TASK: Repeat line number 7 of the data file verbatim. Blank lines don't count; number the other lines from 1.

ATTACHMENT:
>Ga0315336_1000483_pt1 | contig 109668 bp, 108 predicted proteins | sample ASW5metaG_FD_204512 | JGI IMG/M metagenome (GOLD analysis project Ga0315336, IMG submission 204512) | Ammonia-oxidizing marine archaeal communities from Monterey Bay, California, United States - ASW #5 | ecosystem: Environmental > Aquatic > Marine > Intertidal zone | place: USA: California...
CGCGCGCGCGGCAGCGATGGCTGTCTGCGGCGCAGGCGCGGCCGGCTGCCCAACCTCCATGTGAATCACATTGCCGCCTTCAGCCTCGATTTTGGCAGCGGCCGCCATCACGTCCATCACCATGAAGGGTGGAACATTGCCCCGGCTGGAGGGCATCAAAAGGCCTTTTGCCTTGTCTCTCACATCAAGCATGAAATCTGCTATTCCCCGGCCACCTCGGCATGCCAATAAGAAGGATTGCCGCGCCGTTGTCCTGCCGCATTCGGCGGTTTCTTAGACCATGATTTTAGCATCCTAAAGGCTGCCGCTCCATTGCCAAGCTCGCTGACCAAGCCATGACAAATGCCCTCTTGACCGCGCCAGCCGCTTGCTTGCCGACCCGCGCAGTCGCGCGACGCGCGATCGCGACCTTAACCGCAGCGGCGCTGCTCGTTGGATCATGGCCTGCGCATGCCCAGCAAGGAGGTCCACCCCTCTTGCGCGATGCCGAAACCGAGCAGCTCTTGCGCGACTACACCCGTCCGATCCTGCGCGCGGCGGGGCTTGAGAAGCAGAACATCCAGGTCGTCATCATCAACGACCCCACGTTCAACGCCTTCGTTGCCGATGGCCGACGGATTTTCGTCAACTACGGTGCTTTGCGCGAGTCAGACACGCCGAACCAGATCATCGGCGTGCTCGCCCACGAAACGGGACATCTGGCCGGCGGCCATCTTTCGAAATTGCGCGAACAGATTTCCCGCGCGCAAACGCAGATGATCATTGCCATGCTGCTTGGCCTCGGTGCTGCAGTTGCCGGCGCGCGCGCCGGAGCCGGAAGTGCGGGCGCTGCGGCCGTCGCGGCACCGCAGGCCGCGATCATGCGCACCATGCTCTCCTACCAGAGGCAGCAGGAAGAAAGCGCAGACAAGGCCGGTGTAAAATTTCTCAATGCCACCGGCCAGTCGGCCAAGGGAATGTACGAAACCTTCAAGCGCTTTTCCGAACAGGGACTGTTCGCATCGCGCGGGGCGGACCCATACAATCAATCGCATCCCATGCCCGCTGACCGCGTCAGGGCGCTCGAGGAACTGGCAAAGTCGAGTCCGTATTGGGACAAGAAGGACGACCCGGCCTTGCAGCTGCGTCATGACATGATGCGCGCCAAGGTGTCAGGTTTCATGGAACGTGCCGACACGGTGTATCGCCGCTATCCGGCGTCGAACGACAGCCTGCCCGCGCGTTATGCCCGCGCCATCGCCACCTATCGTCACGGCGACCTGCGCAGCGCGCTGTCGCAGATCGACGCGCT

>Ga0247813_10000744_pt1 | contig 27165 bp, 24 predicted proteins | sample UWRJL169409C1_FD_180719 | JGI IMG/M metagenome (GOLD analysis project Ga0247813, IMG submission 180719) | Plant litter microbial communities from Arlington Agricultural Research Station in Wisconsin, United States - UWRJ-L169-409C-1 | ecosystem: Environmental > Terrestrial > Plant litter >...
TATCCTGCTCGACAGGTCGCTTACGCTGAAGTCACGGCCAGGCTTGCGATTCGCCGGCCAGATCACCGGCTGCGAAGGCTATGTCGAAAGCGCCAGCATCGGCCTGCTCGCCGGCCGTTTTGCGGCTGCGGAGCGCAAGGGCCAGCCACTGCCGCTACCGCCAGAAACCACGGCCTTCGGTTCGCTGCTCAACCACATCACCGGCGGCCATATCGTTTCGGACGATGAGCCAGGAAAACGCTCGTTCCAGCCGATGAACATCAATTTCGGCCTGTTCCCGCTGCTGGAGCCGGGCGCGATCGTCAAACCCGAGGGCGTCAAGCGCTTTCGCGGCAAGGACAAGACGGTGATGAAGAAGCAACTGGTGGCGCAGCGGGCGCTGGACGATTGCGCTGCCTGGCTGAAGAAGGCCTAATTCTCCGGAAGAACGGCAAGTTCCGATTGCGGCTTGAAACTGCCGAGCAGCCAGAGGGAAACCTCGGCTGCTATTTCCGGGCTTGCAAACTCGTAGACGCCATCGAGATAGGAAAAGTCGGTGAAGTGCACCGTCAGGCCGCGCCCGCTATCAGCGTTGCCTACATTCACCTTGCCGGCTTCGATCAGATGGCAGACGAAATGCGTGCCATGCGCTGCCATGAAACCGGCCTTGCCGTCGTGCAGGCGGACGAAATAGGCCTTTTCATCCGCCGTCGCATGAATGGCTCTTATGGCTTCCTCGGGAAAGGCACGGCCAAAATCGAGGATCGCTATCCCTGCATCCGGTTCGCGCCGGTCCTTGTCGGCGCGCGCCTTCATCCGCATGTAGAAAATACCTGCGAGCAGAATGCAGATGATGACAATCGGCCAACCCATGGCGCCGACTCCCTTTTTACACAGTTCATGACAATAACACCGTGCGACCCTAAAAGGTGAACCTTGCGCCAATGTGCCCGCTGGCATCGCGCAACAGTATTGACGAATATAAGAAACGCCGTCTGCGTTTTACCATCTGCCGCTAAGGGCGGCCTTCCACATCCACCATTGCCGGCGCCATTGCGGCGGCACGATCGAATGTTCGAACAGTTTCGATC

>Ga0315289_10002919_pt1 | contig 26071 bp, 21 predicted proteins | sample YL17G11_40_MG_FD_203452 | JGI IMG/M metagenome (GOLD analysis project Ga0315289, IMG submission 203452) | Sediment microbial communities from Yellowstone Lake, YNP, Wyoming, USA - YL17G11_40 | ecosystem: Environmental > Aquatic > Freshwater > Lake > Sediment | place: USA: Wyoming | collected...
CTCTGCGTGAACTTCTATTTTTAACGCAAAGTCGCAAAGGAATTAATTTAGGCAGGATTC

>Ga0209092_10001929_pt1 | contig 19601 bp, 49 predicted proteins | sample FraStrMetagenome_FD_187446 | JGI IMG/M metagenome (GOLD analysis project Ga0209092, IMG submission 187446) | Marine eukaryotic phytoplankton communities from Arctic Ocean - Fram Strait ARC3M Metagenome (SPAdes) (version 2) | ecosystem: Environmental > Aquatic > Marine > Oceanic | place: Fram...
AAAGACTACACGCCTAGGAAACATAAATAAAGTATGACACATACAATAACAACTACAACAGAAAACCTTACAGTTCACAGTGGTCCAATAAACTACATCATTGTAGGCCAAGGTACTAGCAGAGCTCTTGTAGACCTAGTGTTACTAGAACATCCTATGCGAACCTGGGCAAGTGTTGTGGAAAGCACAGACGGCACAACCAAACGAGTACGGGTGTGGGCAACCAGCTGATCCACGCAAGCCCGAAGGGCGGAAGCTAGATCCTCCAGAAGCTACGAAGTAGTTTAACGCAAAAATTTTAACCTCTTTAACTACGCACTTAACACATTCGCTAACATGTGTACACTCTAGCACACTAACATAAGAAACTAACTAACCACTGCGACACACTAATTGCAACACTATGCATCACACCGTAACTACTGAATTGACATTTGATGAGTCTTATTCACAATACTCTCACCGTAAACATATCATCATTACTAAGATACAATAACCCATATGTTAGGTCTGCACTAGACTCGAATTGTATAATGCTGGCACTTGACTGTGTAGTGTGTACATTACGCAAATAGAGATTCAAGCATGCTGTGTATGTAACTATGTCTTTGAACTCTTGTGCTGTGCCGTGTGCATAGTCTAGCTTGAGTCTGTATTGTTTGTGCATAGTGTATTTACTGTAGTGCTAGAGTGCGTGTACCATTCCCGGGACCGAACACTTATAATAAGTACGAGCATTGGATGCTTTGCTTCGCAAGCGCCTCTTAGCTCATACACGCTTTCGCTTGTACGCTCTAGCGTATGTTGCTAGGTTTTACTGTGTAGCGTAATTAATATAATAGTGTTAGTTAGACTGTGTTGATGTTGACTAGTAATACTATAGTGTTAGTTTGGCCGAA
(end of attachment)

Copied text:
>Ga0209092_10001929_pt1 | contig 19601 bp, 49 predicted proteins | sample FraStrMetagenome_FD_187446 | JGI IMG/M metagenome (GOLD analysis project Ga0209092, IMG submission 187446) | Marine eukaryotic phytoplankton communities from Arctic Ocean - Fram Strait ARC3M Metagenome (SPAdes) (version 2) | ecosystem: Environmental > Aquatic > Marine > Oceanic | place: Fram...